Jeb Bush wants to slash size of government, curb lobbying
Republican presidential candidate Jeb Bush said Monday he would not replace two-thirds of retiring federal employees, as the former Florida governor laid out plans to overhaul what he called a bloated US government.
Washington: Republican presidential candidate Jeb Bush said Monday he would not replace two-thirds of retiring federal employees, as the former Florida governor laid out plans to overhaul what he called a bloated US government.
Bush detailed several proposals for combatting "the overspending, the overreaching, the arrogance" of "Mount Washington" -- the US capital that has, for conservatives, become synonymous with bureaucracy and waste.
In a speech in Tallahassee, Florida, he proposed amending the US Constitution so that budget deficits would be prohibited, and offered several other budget reforms, but took particular aim at the management of federal employees.
"My first reform will be placing a freeze on federal hiring," Bush said.
"We will go by a simple three-out, one-in rule across the federal workforce, with exceptions for critical positions related to our security and safety."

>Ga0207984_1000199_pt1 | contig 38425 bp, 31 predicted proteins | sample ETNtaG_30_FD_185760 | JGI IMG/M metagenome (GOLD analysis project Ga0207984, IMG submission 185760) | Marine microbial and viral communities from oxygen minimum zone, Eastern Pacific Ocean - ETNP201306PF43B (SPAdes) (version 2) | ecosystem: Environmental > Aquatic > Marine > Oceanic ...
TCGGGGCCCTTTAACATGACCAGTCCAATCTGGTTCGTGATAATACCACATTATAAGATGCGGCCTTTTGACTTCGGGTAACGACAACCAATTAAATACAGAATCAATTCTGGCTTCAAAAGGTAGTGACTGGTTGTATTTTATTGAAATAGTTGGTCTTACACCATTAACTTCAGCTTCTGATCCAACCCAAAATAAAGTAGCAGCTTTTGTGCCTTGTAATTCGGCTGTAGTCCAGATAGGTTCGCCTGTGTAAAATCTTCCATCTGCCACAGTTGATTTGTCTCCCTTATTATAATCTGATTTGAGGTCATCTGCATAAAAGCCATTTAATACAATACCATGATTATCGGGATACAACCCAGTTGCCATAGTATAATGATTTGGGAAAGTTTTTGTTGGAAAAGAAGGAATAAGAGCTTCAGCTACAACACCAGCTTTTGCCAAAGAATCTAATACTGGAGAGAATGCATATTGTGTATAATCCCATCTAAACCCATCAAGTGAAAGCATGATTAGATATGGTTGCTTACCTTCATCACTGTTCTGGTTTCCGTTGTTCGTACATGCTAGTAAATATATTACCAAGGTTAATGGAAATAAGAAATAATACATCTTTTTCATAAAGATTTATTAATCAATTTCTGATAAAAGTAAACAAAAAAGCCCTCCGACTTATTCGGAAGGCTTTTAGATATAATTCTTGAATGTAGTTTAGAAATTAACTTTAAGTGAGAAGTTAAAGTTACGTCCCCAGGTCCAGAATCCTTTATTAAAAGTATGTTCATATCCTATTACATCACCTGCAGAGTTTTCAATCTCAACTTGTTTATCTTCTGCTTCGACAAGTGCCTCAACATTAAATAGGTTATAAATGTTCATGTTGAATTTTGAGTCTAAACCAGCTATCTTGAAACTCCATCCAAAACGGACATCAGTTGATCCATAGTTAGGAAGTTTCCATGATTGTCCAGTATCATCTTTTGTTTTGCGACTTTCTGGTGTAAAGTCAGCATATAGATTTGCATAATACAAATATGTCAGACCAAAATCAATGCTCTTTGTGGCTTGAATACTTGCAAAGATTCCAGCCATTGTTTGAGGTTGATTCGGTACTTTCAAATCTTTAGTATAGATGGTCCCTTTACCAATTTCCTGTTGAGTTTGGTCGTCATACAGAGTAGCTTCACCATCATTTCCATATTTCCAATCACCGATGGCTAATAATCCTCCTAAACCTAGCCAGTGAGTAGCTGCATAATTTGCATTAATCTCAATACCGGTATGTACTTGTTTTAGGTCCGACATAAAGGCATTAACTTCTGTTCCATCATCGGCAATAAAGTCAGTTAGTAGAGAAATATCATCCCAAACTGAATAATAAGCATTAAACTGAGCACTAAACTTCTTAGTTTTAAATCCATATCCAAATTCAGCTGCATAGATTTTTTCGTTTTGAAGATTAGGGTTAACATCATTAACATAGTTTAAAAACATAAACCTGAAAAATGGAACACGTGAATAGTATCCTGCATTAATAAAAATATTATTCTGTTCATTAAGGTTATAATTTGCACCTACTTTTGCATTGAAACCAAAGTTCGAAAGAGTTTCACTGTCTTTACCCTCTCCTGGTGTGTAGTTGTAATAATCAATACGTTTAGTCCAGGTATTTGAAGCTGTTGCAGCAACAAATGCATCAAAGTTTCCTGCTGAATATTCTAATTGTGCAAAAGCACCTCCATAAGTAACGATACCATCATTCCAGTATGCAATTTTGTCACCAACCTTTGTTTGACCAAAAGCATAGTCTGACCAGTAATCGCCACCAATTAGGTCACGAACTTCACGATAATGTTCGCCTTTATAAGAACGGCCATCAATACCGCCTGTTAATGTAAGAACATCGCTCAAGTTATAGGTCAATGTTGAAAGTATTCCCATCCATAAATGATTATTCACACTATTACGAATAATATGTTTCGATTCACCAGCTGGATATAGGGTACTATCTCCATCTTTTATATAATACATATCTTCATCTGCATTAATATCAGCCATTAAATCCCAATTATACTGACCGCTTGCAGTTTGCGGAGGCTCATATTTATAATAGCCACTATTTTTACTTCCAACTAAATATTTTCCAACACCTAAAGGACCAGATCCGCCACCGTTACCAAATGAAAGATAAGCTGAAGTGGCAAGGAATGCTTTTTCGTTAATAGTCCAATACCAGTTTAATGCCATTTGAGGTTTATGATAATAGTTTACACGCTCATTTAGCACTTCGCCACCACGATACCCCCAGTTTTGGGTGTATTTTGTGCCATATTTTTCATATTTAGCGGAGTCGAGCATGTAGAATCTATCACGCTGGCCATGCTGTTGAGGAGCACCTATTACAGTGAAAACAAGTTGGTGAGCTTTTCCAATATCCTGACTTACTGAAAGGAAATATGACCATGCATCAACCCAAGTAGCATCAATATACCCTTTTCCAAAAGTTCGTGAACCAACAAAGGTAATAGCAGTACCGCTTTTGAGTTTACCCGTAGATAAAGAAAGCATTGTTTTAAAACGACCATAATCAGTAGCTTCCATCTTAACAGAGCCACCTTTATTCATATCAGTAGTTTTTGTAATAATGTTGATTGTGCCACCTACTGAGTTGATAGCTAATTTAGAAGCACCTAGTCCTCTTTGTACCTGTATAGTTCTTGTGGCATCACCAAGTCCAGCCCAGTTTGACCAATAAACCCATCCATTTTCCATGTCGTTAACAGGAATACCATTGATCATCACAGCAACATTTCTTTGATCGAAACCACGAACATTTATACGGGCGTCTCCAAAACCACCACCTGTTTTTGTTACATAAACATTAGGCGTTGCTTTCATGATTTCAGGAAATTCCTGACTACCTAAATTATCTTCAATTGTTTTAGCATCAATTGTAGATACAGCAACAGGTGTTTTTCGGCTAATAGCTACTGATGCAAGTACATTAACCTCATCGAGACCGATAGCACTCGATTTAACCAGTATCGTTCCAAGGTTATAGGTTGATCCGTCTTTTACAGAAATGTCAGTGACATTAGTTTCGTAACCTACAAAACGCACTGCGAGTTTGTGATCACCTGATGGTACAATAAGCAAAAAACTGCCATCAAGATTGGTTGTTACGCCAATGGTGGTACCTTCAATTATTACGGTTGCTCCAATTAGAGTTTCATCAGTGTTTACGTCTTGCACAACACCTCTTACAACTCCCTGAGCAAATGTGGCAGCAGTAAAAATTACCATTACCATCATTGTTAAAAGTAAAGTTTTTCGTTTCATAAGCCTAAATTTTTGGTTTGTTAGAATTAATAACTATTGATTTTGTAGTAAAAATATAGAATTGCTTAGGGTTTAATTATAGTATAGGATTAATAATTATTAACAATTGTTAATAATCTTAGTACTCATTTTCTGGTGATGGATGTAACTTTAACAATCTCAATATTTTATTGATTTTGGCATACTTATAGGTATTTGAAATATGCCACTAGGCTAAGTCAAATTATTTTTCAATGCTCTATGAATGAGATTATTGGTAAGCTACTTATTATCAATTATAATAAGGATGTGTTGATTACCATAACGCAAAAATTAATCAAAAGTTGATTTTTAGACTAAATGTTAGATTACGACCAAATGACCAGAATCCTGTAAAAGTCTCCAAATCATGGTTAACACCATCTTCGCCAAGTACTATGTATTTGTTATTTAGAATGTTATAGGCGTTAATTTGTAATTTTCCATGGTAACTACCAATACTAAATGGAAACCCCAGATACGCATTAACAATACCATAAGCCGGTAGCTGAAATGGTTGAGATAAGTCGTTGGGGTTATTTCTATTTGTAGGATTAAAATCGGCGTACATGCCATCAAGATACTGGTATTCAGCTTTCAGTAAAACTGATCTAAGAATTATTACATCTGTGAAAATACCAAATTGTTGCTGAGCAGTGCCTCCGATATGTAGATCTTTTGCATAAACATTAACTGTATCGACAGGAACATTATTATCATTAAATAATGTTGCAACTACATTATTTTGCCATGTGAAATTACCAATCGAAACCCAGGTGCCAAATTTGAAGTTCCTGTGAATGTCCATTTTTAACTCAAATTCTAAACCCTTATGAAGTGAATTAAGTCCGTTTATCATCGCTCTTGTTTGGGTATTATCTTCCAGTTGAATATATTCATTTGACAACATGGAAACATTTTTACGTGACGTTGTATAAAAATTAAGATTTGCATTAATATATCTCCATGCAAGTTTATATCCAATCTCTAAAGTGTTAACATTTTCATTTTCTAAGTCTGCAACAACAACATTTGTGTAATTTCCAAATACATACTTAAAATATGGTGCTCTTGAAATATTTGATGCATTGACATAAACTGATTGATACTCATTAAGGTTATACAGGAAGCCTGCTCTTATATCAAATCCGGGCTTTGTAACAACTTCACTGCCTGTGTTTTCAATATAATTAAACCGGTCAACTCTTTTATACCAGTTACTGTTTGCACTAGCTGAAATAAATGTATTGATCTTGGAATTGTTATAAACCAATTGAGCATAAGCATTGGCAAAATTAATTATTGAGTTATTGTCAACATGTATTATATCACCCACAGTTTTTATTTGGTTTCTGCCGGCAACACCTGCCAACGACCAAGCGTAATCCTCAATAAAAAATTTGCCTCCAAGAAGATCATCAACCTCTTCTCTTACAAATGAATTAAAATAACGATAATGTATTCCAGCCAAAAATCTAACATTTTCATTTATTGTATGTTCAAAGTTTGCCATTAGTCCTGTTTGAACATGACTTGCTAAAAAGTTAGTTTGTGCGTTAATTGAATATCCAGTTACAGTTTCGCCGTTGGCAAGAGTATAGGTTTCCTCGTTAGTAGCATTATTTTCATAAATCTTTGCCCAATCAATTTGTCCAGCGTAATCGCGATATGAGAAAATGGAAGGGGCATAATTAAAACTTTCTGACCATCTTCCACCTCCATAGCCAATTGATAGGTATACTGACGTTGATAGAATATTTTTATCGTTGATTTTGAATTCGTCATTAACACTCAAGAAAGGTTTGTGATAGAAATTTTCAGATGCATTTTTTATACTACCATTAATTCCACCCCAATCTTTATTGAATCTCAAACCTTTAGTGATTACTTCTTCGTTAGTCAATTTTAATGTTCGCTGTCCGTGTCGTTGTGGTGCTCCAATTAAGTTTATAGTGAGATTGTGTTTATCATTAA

"Combined with other reforms, reducing the size of the bureaucracy by 10 percent within four years is a realistic goal," said the Republican, who also wants to base pay on performance and make it easier to fire federal employees.
The 62-year-old Bush -- aiming to be the third president from his family after his father and brother -- also promised to rein in Washington`s lucrative lobbying business, which he said had grown by 45 percent in the past decade.
He wants to prohibit former members of Congress from engaging in lobbying activities for six years following the end of their term.
Former senators and congressmen often follow up time spent on Capitol Hill with stints as lobbyists, offering their network of contacts and considerable influence to business groups looking to influence the legislative process.
The current lobbying ban is one year for former members of the House of Representatives and two for former senators.
Bush would also like to dock the pay of the 535 elected members of Congress in the case of absenteeism.
"If you don`t come, you will not be paid for your time," he said.
According to the Office of Personnel Management, the federal government employed 2,663,000 people in 2014, not including 1.4 million members of the military and 63,000 people in the legislative and judicial branches.
This number has decreased since a high in 2010, the year following the implementation of a stimulus plan after the great recession of 2008-2009.
Those vying for the US presidency are fine-tuning their platforms ahead of the primary elections that begin in February 2016. The first Republican debate is scheduled for August 6, with 10 candidates to be invited.
The presidential election will take place in November 2016.